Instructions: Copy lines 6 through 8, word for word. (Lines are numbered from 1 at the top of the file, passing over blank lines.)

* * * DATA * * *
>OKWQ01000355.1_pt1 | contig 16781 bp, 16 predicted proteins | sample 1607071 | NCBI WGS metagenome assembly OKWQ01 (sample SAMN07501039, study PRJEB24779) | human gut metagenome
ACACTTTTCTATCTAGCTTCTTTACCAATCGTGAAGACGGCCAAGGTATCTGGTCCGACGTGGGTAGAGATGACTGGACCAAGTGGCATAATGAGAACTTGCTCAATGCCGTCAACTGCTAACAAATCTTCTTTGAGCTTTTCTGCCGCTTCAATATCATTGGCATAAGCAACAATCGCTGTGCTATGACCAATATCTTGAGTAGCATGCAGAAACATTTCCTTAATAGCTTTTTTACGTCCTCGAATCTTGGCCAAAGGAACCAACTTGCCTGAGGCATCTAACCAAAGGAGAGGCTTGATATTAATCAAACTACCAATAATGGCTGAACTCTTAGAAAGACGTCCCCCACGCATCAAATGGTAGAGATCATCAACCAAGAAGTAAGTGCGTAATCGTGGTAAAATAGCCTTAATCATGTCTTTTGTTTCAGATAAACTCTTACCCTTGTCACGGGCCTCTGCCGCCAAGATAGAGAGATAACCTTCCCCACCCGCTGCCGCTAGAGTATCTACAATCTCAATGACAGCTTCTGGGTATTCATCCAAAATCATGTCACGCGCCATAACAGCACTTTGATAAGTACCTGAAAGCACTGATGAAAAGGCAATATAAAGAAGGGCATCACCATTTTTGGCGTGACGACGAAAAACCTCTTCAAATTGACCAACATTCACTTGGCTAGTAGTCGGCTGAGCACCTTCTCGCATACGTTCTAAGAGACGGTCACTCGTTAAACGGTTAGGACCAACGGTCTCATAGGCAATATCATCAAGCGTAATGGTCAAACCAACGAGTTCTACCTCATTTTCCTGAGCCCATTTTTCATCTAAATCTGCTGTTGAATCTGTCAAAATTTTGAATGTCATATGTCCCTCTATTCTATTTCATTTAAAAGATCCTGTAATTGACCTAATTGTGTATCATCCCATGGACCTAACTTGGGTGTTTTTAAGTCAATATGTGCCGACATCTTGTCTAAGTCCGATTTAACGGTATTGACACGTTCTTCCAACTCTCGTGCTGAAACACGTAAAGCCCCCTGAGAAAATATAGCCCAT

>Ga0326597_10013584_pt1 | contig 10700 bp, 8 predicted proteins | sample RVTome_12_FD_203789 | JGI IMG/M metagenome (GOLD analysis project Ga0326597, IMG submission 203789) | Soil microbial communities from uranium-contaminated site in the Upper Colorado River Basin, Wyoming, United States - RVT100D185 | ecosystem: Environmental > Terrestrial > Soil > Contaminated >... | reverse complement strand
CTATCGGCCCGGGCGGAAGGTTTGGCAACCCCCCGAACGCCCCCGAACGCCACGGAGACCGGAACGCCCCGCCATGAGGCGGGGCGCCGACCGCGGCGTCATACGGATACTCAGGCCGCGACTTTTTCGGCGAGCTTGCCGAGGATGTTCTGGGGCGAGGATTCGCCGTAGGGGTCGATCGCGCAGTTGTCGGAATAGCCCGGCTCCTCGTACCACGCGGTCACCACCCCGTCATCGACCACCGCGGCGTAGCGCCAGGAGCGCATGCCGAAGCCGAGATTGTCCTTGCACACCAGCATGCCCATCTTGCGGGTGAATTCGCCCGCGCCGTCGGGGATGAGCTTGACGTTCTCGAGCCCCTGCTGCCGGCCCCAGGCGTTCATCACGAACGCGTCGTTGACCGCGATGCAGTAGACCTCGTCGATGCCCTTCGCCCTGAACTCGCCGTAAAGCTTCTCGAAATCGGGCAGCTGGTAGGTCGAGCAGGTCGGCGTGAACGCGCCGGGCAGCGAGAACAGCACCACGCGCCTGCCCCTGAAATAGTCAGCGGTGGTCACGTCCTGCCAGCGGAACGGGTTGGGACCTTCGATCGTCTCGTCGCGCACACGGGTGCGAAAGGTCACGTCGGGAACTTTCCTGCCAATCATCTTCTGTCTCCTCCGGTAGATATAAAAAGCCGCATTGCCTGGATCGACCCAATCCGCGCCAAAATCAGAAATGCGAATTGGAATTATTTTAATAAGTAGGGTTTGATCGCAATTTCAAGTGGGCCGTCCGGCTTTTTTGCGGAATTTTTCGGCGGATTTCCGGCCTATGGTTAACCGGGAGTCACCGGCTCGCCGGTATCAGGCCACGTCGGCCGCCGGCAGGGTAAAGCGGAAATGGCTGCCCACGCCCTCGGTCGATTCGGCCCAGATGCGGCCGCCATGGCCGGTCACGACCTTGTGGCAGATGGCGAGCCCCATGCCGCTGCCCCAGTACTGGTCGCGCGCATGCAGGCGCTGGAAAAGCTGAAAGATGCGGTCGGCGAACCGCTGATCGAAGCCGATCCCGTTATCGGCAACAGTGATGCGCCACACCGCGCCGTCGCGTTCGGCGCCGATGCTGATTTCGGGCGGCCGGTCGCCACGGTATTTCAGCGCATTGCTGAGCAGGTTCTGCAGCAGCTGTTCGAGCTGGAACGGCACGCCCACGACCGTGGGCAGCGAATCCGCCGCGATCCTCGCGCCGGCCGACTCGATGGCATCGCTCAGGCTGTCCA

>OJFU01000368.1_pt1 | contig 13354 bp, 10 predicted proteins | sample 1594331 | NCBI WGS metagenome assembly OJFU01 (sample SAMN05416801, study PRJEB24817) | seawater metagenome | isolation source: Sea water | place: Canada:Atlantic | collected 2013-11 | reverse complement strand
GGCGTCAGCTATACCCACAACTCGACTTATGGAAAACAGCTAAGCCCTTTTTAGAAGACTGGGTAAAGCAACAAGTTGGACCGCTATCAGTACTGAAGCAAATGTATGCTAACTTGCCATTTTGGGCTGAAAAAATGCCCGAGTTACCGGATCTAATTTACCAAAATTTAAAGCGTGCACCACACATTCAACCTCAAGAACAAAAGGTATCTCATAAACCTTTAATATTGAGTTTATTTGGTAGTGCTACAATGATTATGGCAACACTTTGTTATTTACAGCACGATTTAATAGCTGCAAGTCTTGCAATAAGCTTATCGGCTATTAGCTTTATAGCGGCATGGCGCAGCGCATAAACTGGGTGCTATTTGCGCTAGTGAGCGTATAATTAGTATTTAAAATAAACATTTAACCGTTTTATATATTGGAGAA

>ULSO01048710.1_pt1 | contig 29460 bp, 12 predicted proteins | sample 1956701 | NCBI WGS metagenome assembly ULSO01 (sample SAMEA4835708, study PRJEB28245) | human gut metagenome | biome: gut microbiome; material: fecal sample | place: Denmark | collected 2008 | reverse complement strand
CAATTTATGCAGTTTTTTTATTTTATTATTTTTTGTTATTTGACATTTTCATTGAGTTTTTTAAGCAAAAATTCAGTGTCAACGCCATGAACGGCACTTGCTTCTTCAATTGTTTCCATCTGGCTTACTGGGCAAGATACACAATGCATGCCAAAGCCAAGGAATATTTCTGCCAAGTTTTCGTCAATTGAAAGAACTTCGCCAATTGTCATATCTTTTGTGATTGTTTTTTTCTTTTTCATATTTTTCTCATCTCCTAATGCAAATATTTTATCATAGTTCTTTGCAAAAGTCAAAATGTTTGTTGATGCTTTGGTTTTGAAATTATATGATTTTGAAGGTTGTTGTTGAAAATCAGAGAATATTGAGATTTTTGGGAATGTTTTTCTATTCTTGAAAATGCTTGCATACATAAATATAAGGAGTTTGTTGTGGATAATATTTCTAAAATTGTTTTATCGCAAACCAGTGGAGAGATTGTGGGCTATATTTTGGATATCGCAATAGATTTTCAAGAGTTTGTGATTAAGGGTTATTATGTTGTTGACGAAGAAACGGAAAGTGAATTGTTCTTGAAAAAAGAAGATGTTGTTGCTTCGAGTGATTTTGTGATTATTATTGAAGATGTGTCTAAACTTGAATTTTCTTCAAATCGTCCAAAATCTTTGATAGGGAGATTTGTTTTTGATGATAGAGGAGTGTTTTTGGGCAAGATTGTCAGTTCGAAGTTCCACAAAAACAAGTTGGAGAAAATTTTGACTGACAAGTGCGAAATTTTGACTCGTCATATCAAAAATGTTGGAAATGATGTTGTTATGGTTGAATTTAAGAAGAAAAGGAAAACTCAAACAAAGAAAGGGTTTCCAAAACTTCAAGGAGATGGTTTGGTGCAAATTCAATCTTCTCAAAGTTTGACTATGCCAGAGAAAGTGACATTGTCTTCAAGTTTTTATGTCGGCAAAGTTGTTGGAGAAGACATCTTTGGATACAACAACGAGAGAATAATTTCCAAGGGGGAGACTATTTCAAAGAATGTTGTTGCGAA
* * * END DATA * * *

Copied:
GGCGTCAGCTATACCCACAACTCGACTTATGGAAAACAGCTAAGCCCTTTTTAGAAGACTGGGTAAAGCAACAAGTTGGACCGCTATCAGTACTGAAGCAAATGTATGCTAACTTGCCATTTTGGGCTGAAAAAATGCCCGAGTTACCGGATCTAATTTACCAAAATTTAAAGCGTGCACCACACATTCAACCTCAAGAACAAAAGGTATCTCATAAACCTTTAATATTGAGTTTATTTGGTAGTGCTACAATGATTATGGCAACACTTTGTTATTTACAGCACGATTTAATAGCTGCAAGTCTTGCAATAAGCTTATCGGCTATTAGCTTTATAGCGGCATGGCGCAGCGCATAAACTGGGTGCTATTTGCGCTAGTGAGCGTATAATTAGTATTTAAAATAAACATTTAACCGTTTTATATATTGGAGAA

>ULSO01048710.1_pt1 | contig 29460 bp, 12 predicted proteins | sample 1956701 | NCBI WGS metagenome assembly ULSO01 (sample SAMEA4835708, study PRJEB28245) | human gut metagenome | biome: gut microbiome; material: fecal sample | place: Denmark | collected 2008 | reverse complement strand
CAATTTATGCAGTTTTTTTATTTTATTATTTTTTGTTATTTGACATTTTCATTGAGTTTTTTAAGCAAAAATTCAGTGTCAACGCCATGAACGGCACTTGCTTCTTCAATTGTTTCCATCTGGCTTACTGGGCAAGATACACAATGCATGCCAAAGCCAAGGAATATTTCTGCCAAGTTTTCGTCAATTGAAAGAACTTCGCCAATTGTCATATCTTTTGTGATTGTTTTTTTCTTTTTCATATTTTTCTCATCTCCTAATGCAAATATTTTATCATAGTTCTTTGCAAAAGTCAAAATGTTTGTTGATGCTTTGGTTTTGAAATTATATGATTTTGAAGGTTGTTGTTGAAAATCAGAGAATATTGAGATTTTTGGGAATGTTTTTCTATTCTTGAAAATGCTTGCATACATAAATATAAGGAGTTTGTTGTGGATAATATTTCTAAAATTGTTTTATCGCAAACCAGTGGAGAGATTGTGGGCTATATTTTGGATATCGCAATAGATTTTCAAGAGTTTGTGATTAAGGGTTATTATGTTGTTGACGAAGAAACGGAAAGTGAATTGTTCTTGAAAAAAGAAGATGTTGTTGCTTCGAGTGATTTTGTGATTATTATTGAAGATGTGTCTAAACTTGAATTTTCTTCAAATCGTCCAAAATCTTTGATAGGGAGATTTGTTTTTGATGATAGAGGAGTGTTTTTGGGCAAGATTGTCAGTTCGAAGTTCCACAAAAACAAGTTGGAGAAAATTTTGACTGACAAGTGCGAAATTTTGACTCGTCATATCAAAAATGTTGGAAATGATGTTGTTATGGTTGAATTTAAGAAGAAAAGGAAAACTCAAACAAAGAAAGGGTTTCCAAAACTTCAAGGAGATGGTTTGGTGCAAATTCAATCTTCTCAAAGTTTGACTATGCCAGAGAAAGTGACATTGTCTTCAAGTTTTTATGTCGGCAAAGTTGTTGGAGAAGACATCTTTGGATACAACAACGAGAGAATAATTTCCAAGGGGGAGACTATTTCAAAGAATGTTGTTGCGAA